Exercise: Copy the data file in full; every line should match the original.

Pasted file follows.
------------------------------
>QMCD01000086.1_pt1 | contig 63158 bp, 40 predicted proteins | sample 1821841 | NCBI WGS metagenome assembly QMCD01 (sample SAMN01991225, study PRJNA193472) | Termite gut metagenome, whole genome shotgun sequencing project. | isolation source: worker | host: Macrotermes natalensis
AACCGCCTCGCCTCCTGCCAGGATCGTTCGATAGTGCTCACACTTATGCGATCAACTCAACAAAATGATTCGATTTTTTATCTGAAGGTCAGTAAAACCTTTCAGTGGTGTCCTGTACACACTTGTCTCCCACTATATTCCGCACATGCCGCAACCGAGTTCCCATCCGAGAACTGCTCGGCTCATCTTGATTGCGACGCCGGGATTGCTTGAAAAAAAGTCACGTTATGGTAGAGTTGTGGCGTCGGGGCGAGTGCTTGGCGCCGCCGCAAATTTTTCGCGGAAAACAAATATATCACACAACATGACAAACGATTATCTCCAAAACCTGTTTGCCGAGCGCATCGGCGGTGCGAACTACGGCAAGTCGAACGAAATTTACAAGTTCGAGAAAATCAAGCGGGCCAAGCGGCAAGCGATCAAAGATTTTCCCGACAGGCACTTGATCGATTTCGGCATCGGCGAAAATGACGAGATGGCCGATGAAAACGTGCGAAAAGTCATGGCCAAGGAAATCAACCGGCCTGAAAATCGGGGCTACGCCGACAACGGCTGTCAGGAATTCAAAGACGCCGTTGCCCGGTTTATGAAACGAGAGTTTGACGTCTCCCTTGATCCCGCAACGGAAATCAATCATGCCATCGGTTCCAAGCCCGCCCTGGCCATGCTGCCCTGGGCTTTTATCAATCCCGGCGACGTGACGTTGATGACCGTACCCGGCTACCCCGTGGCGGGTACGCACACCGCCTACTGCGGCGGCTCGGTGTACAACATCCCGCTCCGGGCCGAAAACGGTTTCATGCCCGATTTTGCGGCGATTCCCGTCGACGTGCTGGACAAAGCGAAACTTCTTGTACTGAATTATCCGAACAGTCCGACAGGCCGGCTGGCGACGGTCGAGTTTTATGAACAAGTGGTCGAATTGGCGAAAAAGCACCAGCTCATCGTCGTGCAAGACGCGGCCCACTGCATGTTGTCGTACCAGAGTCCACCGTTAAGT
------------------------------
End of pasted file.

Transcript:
>QMCD01000086.1_pt1 | contig 63158 bp, 40 predicted proteins | sample 1821841 | NCBI WGS metagenome assembly QMCD01 (sample SAMN01991225, study PRJNA193472) | Termite gut metagenome, whole genome shotgun sequencing project. | isolation source: worker | host: Macrotermes natalensis
AACCGCCTCGCCTCCTGCCAGGATCGTTCGATAGTGCTCACACTTATGCGATCAACTCAACAAAATGATTCGATTTTTTATCTGAAGGTCAGTAAAACCTTTCAGTGGTGTCCTGTACACACTTGTCTCCCACTATATTCCGCACATGCCGCAACCGAGTTCCCATCCGAGAACTGCTCGGCTCATCTTGATTGCGACGCCGGGATTGCTTGAAAAAAAGTCACGTTATGGTAGAGTTGTGGCGTCGGGGCGAGTGCTTGGCGCCGCCGCAAATTTTTCGCGGAAAACAAATATATCACACAACATGACAAACGATTATCTCCAAAACCTGTTTGCCGAGCGCATCGGCGGTGCGAACTACGGCAAGTCGAACGAAATTTACAAGTTCGAGAAAATCAAGCGGGCCAAGCGGCAAGCGATCAAAGATTTTCCCGACAGGCACTTGATCGATTTCGGCATCGGCGAAAATGACGAGATGGCCGATGAAAACGTGCGAAAAGTCATGGCCAAGGAAATCAACCGGCCTGAAAATCGGGGCTACGCCGACAACGGCTGTCAGGAATTCAAAGACGCCGTTGCCCGGTTTATGAAACGAGAGTTTGACGTCTCCCTTGATCCCGCAACGGAAATCAATCATGCCATCGGTTCCAAGCCCGCCCTGGCCATGCTGCCCTGGGCTTTTATCAATCCCGGCGACGTGACGTTGATGACCGTACCCGGCTACCCCGTGGCGGGTACGCACACCGCCTACTGCGGCGGCTCGGTGTACAACATCCCGCTCCGGGCCGAAAACGGTTTCATGCCCGATTTTGCGGCGATTCCCGTCGACGTGCTGGACAAAGCGAAACTTCTTGTACTGAATTATCCGAACAGTCCGACAGGCCGGCTGGCGACGGTCGAGTTTTATGAACAAGTGGTCGAATTGGCGAAAAAGCACCAGCTCATCGTCGTGCAAGACGCGGCCCACTGCATGTTGTCGTACCAGAGTCCACCGTTAAGT